Postmenopausal Hormone Therapy
What is Hormone Therapy?
Postmenopausal hormone therapy is the term used to describe the two hormones, estrogen and progesterone, that are given to relieve bothersome symptoms of menopause. Estrogen is the hormone that relieves the symptoms. Women with a uterus must also take progesterone to prevent uterine cancer. This is because estrogen alone can cause the lining of the uterus to overgrow (potentially leading to uterine cancer).
Women who have had a hysterectomy do not have a uterus and cannot develop uterine cancer. These women are treated with estrogen alone.
What are the types of estrogen?
Estrogen is available in many different forms. For hot flashes, it can be taken as an oral pill, a transdermal gel, a transdermal patch (worn on the skin), or a "ring" or tablet or cream that is inserted into the vagina. There are three human estrogens. Estriol is present only during pregnancy. Estrone is not recommended for hormone replacement. Estradiol is the typical ‘bioidentical’ hormone.
A common form of estrogen prescribed in the U.S. is Premarin, which is comprised of 11 equiline estrogens – this drug is manufactured from horses.
What are the types of progesterone?
The best option is likely to be intrauterine progestogen: an intrauterine system called Mirena that releases levonorgestrel into the uterus throughout the day for 5 years.
Natural progesterone (Prometrium) is the best oral option. A common oral progestogen prescribed in the U.S. is medroxyprogesterone acetate (Provera); this is a synthetic drug.
Risks and Benefits of Hormone Therapy
The Women's Health Initiative (WHI) was a large study designed to find out if hormone therapy would reduce the risk of heart attacks (coronary heart disease [CHD]) after menopause. The study found that taking combined oral estrogen-progestin (in the form of Premarin-Provera) over a period of years actually increases the risk of heart attacks, breast cancer, blood clots, and strokes in older postmenopausal women.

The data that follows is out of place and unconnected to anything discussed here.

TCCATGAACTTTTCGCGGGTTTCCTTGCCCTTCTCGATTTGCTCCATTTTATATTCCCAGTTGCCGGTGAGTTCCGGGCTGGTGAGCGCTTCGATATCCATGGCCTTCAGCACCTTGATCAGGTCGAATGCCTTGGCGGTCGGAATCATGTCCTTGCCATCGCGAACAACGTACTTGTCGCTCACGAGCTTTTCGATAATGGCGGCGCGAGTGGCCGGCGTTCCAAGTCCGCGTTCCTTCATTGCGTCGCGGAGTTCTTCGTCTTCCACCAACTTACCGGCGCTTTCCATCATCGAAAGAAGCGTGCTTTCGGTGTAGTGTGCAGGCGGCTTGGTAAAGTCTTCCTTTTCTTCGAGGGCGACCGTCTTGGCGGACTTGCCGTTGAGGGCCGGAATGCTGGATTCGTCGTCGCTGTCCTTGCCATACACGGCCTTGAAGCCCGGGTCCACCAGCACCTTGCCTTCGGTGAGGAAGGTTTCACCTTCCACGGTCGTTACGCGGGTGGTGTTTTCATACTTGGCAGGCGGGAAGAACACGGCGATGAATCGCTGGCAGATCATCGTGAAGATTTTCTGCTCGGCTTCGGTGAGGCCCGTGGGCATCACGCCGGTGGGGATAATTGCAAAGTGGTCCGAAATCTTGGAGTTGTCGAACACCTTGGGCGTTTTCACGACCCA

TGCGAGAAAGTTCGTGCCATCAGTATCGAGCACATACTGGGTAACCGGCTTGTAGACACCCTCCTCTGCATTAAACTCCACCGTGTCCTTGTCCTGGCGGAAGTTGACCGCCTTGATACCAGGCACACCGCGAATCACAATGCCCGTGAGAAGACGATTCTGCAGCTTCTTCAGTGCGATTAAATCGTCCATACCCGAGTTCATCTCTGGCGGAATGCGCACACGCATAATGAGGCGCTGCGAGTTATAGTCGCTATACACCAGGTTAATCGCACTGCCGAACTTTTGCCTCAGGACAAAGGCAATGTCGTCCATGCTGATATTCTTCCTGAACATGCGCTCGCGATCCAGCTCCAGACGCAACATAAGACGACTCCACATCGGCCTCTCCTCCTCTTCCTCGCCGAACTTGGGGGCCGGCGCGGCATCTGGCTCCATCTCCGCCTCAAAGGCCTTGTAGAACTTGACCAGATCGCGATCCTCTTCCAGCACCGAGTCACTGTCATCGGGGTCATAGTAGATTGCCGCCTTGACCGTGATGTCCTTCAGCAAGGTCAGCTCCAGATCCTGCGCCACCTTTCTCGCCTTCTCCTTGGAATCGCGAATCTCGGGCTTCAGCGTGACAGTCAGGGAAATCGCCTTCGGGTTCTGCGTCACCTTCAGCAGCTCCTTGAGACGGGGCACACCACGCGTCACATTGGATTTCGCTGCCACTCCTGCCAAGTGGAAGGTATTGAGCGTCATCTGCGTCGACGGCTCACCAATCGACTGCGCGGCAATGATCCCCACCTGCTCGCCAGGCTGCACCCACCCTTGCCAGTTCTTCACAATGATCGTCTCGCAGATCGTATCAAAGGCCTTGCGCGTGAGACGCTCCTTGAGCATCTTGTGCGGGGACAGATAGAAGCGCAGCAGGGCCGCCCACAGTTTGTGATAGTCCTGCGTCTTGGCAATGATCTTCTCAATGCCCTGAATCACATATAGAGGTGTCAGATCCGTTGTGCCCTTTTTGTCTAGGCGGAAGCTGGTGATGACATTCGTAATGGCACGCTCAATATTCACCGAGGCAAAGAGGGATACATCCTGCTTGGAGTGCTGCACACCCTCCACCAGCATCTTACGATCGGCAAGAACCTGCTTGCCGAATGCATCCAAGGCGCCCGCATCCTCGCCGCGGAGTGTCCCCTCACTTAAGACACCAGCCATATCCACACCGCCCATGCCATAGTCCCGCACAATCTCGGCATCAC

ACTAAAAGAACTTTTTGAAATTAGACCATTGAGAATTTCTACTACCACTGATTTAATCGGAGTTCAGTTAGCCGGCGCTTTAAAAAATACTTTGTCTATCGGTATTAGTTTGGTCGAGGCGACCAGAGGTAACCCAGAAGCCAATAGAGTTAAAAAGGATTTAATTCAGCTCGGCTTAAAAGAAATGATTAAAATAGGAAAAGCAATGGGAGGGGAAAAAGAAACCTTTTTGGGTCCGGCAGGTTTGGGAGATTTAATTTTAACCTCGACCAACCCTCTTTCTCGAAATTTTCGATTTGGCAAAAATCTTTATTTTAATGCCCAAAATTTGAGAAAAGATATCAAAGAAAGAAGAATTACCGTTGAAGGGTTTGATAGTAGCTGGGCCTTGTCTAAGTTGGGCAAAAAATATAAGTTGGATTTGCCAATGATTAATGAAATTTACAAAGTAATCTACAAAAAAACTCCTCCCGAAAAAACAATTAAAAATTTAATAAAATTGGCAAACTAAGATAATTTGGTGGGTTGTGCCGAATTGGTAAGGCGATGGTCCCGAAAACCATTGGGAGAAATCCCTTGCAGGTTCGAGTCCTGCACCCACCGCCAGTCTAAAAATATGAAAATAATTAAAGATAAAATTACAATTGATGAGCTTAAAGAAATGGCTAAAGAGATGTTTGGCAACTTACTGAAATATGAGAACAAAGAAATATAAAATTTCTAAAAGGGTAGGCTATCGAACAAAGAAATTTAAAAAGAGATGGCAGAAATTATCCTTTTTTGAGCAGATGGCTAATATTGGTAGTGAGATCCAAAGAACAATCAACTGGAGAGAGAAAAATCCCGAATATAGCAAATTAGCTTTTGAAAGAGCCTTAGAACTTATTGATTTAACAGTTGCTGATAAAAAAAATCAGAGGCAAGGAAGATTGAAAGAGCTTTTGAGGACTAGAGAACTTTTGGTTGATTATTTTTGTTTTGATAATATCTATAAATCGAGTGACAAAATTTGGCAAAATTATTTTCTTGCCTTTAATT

The results of the WHI estrogen-only study were different. Women who took estrogen alone had a small increase in the risk of stroke and blood clots, but there was no increased risk of heart attacks or breast cancer.
Heart attacks and combined E+P HRT
The risk of having a heart attack related to use of estrogen and progestogen hormone therapy appears to depend on your age. There is no increased risk of heart attacks related to hormone therapy in women who: 1) became menopausal less than 10 years before starting hormones or 2) were 50 to 59 years when they took hormone therapy . Women who become menopausal more than 10 years ago or over age 60 years were at increased risk of having a heart attack related to hormone therapy.
Breast cancer and combined E+P HRT
There is a small increased risk of breast cancer in women who took combined estrogen-progestin therapy, but not in women who took estrogen alone.
Osteoporotic fracture and combined E+P HRT
The risk of breaking a bone at the hip or spine because of osteoporosis is lower in women who take estrogen-progestogen or estrogen alone. However, hormone therapy is not recommended to prevent or treat osteoporosis because there are bone medicines (such as bisphosphonates) that have fewer serious risks.
Dementia and combined E+P HRT
In women who took combined estrogen-progestin or estrogen alone, there was no significant improvement in memory or thinking, but there was an increase in the risk of developing dementia. But some experts think that estrogen treatment might be helpful for preventing dementia if you take it in the early years after menopause (although this is not proven); paradoxically, taking it many years after menopause seems to be harmful.
Many perimenopausal and postmenopausal women have sleep problems. Sometimes this is because they have hot flashes at night that interfere with sleep (night sweats). But women can have trouble sleeping even if they don’t have hot flashes. This can be due to disorders like restless leg syndrome and sleep apnea. Estrogen treatment is very effective for improving sleep in women with night sweats.
Who should consider taking hormone therapy?
The most common reason for taking hormone therapy is to treat bothersome menopausal symptoms, such as hot flashes. Most experts agree that hormone therapy is safe for healthy women who have menopausal symptoms. If you decide to take hormones, you should take them for the shortest period of time possible. Short-term use of hormones (less than five years) does not seem to increase the risk of breast cancer.
Most experts recommend that you eventually decrease and stop taking hormone therapy. If you are taking pills, one way to do this is to skip one pill per week. If you are using a patch, your doctor or nurse can give you a lower-dose patch.
If menopausal symptoms return as you lower your dose of hormones, you can try hormone therapy alternatives.
Who should avoid hormones?
Hormone therapy is not recommended for women with the following concerns: